When you are ready to share the news at work, start by taking some time to consider your needs and preferences for your work environment moving forward. It may be helpful to create a list of things that are important for your colleagues to know and what responses they could have that would feel supportive before actually sharing the news.
Here are some questions to consider and process through before sharing the news at work:
- At what point in the pregnancy do you want to share the news with your employer? With your colleagues?
- How much information about the diagnosis and prognosis do you want to share?
- Are there some colleagues who you want to share more information with?
- Are there some colleagues who you want to share less information with?
- What kind of support do you want from your colleagues?
- Is there anything that you do not want your colleagues to do, say, or offer as support?
- Do you want your colleagues to avoid the topic or are you open to answering questions and talking about the experience and your baby?
- How do you envision telling your employer and colleagues about the diagnosis and prognosis?
Here are some policy and logistical questions to consider as well:
- What kind of special considerations do you need at work?
- Will you need extra time off for appointments?
- Will you need a change in responsibilities?
- Will you need to offload any projects or tasks for the duration of the pregnancy and bereavement period?
- What are your company’s policies regarding maternity/paternity leave for pregnancy loss or infant death?
- Does your company offer bereavement leave? Can this be taken in addition to maternity/paternity leave?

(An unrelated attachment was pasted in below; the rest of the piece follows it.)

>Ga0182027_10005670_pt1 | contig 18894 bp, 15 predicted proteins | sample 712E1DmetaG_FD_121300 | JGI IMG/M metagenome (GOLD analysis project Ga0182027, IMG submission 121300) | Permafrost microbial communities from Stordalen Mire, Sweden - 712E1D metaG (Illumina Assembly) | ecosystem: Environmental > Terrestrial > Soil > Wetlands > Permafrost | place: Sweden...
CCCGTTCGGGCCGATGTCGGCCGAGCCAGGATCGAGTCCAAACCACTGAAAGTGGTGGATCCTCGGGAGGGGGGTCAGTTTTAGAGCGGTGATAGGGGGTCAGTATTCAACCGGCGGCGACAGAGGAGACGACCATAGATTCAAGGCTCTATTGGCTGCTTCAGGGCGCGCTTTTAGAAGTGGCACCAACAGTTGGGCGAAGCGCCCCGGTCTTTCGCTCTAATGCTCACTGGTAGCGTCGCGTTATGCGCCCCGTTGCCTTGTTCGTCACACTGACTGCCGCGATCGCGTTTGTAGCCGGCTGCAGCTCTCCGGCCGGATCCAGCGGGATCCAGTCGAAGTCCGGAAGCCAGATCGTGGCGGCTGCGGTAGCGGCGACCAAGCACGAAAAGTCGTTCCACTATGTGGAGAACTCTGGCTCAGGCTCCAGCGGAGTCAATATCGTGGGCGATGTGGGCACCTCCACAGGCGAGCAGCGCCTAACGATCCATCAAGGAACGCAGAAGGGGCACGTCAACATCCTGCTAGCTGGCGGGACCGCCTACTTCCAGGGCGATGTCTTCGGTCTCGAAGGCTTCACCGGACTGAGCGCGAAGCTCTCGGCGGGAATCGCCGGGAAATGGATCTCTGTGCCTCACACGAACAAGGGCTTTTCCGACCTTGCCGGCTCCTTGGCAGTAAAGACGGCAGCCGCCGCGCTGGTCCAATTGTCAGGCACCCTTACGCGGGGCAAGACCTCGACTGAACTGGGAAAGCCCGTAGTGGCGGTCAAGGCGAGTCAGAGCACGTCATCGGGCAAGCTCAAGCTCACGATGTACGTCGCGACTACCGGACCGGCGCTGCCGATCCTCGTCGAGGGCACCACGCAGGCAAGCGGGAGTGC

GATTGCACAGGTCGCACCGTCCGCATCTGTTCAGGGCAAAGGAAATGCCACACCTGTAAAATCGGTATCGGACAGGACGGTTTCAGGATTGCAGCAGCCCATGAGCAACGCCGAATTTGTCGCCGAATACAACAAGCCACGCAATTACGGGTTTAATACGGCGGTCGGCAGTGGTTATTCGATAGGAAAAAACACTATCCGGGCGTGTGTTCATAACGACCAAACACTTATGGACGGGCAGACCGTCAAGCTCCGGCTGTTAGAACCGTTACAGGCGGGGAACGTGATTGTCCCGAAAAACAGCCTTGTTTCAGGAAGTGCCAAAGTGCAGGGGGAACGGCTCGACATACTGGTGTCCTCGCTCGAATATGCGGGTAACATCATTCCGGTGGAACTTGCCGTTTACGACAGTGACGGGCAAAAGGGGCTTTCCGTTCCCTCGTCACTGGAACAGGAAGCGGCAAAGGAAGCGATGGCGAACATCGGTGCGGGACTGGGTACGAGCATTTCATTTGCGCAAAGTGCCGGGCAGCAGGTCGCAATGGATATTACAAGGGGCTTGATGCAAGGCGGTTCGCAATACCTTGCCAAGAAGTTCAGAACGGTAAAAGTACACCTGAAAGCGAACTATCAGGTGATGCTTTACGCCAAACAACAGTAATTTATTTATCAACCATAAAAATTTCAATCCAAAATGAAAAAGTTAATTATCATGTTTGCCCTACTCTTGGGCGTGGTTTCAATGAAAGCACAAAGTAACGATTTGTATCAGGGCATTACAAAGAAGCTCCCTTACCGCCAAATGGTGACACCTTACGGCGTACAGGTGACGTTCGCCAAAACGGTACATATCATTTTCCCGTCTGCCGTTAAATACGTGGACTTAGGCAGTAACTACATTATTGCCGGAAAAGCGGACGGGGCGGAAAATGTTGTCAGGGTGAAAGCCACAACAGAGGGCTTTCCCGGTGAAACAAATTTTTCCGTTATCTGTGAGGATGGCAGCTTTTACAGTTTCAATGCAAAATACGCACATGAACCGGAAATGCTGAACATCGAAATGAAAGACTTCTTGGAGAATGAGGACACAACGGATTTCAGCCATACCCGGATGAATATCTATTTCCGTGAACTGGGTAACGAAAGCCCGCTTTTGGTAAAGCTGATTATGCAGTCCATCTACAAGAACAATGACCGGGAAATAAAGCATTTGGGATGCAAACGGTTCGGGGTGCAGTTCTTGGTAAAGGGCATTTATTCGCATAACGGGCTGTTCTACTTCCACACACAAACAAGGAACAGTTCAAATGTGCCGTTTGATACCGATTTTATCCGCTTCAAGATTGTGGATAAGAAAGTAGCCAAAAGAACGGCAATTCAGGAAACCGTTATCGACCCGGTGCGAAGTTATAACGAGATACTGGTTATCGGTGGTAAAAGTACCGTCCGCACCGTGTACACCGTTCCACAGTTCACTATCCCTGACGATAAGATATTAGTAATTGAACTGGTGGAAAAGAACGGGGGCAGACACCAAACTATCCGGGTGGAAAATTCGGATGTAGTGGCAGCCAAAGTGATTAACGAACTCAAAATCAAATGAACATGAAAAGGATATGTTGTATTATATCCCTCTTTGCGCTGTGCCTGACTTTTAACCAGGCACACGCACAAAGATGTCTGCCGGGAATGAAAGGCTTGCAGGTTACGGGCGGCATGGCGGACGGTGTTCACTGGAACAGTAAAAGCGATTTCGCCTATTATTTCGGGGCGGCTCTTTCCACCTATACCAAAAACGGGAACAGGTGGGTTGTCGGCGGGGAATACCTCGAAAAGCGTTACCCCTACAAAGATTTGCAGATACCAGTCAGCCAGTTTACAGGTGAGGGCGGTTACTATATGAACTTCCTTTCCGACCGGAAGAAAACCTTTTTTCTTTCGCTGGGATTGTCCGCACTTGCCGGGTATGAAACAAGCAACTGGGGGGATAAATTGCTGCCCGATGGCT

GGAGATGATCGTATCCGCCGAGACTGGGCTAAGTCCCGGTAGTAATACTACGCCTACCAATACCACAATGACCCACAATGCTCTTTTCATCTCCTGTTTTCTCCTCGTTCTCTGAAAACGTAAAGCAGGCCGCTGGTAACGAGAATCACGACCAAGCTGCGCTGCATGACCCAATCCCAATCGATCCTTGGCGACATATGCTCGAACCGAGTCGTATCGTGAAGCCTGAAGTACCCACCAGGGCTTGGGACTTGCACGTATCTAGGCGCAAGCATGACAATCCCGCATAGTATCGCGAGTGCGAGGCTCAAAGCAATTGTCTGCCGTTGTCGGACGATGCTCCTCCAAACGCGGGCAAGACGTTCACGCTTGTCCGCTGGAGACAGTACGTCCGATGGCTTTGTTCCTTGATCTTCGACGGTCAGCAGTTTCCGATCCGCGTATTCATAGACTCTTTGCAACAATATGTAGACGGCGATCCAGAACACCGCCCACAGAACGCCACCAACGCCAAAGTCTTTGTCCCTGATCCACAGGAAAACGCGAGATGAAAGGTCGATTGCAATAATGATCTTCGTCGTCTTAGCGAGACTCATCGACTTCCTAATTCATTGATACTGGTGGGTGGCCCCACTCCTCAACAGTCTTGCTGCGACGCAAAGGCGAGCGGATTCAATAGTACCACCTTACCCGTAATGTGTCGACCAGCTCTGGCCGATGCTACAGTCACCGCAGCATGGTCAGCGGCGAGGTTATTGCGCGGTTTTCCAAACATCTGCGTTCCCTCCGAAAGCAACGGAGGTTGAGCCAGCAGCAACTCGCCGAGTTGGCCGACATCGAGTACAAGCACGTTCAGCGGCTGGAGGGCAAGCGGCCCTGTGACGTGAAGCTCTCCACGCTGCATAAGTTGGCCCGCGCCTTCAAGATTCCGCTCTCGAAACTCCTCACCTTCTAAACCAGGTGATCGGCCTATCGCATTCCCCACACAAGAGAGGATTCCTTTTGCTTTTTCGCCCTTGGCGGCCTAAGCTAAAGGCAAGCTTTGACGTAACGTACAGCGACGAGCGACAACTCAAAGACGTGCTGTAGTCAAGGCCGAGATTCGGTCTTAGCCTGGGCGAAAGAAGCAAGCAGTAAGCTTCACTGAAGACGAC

- Do your benefits cover some of the specialized support you might need like genetic testing or professional counseling?
- What are your options regarding returning to work following the death of your baby? Are you able to work from home, do a phased return to work, work flexible hours, or have a reduced workload?
“When you are ready to share the news at work, start by taking some time to consider your needs and preferences for your work environment moving forward. It may be helpful to create a list of things that are important for your colleagues to know and what responses they could have that would feel supportive before actually sharing the news.”
Once you have had the chance to consider your needs and preferences, it is time to formulate a plan for sharing the news with your colleagues.
If your job has a human resources department, it may be helpful to reach out to them before telling your direct supervisor and coworkers. The human resources department is an excellent support for employees, and they can help you navigate this process and ensure that you are aware of your company’s policies and any support available to you. They are there to advocate for your rights and needs, especially in complicated and difficult situations.
Human resources may also have recommendations for the best way to approach informing your direct supervisor and your colleagues about the diagnosis and prognosis. They can help you explain your needs and any modifications to your responsibilities as a result.